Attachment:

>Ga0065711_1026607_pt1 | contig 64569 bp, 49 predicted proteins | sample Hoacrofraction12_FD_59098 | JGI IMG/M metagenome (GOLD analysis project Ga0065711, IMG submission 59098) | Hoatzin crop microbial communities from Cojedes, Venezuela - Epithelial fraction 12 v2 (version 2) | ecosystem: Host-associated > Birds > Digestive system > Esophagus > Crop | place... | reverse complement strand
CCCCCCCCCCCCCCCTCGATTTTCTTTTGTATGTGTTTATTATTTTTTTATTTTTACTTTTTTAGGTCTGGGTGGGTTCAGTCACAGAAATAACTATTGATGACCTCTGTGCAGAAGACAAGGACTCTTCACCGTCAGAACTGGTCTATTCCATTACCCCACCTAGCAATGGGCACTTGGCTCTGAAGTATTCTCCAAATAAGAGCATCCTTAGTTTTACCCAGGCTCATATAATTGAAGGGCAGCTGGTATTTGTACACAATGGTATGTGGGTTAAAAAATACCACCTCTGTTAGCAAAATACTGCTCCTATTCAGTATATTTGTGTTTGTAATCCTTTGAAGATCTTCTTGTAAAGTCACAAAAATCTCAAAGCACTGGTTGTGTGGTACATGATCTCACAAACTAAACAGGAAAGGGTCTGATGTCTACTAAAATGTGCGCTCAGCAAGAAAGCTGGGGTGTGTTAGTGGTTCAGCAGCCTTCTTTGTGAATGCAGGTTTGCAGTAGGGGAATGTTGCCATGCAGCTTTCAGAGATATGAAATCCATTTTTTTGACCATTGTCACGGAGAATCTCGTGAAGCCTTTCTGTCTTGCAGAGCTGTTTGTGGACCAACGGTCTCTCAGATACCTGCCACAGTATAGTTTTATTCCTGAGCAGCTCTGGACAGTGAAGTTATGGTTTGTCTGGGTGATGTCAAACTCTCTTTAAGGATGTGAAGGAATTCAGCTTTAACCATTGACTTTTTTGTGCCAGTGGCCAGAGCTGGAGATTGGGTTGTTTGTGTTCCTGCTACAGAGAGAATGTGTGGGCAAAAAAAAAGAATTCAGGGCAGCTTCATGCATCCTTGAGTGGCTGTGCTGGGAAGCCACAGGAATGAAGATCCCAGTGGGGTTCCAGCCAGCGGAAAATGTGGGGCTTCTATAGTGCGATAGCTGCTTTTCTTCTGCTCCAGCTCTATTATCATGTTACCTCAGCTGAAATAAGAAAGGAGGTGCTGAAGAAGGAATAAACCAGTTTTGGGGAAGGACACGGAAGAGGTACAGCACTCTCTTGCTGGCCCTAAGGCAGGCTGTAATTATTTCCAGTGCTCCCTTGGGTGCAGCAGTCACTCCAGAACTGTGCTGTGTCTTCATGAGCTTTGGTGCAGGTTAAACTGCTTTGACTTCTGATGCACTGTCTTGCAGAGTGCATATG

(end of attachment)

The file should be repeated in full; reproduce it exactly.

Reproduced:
>Ga0065711_1026607_pt1 | contig 64569 bp, 49 predicted proteins | sample Hoacrofraction12_FD_59098 | JGI IMG/M metagenome (GOLD analysis project Ga0065711, IMG submission 59098) | Hoatzin crop microbial communities from Cojedes, Venezuela - Epithelial fraction 12 v2 (version 2) | ecosystem: Host-associated > Birds > Digestive system > Esophagus > Crop | place... | reverse complement strand
CCCCCCCCCCCCCCCTCGATTTTCTTTTGTATGTGTTTATTATTTTTTTATTTTTACTTTTTTAGGTCTGGGTGGGTTCAGTCACAGAAATAACTATTGATGACCTCTGTGCAGAAGACAAGGACTCTTCACCGTCAGAACTGGTCTATTCCATTACCCCACCTAGCAATGGGCACTTGGCTCTGAAGTATTCTCCAAATAAGAGCATCCTTAGTTTTACCCAGGCTCATATAATTGAAGGGCAGCTGGTATTTGTACACAATGGTATGTGGGTTAAAAAATACCACCTCTGTTAGCAAAATACTGCTCCTATTCAGTATATTTGTGTTTGTAATCCTTTGAAGATCTTCTTGTAAAGTCACAAAAATCTCAAAGCACTGGTTGTGTGGTACATGATCTCACAAACTAAACAGGAAAGGGTCTGATGTCTACTAAAATGTGCGCTCAGCAAGAAAGCTGGGGTGTGTTAGTGGTTCAGCAGCCTTCTTTGTGAATGCAGGTTTGCAGTAGGGGAATGTTGCCATGCAGCTTTCAGAGATATGAAATCCATTTTTTTGACCATTGTCACGGAGAATCTCGTGAAGCCTTTCTGTCTTGCAGAGCTGTTTGTGGACCAACGGTCTCTCAGATACCTGCCACAGTATAGTTTTATTCCTGAGCAGCTCTGGACAGTGAAGTTATGGTTTGTCTGGGTGATGTCAAACTCTCTTTAAGGATGTGAAGGAATTCAGCTTTAACCATTGACTTTTTTGTGCCAGTGGCCAGAGCTGGAGATTGGGTTGTTTGTGTTCCTGCTACAGAGAGAATGTGTGGGCAAAAAAAAAGAATTCAGGGCAGCTTCATGCATCCTTGAGTGGCTGTGCTGGGAAGCCACAGGAATGAAGATCCCAGTGGGGTTCCAGCCAGCGGAAAATGTGGGGCTTCTATAGTGCGATAGCTGCTTTTCTTCTGCTCCAGCTCTATTATCATGTTACCTCAGCTGAAATAAGAAAGGAGGTGCTGAAGAAGGAATAAACCAGTTTTGGGGAAGGACACGGAAGAGGTACAGCACTCTCTTGCTGGCCCTAAGGCAGGCTGTAATTATTTCCAGTGCTCCCTTGGGTGCAGCAGTCACTCCAGAACTGTGCTGTGTCTTCATGAGCTTTGGTGCAGGTTAAACTGCTTTGACTTCTGATGCACTGTCTTGCAGAGTGCATATG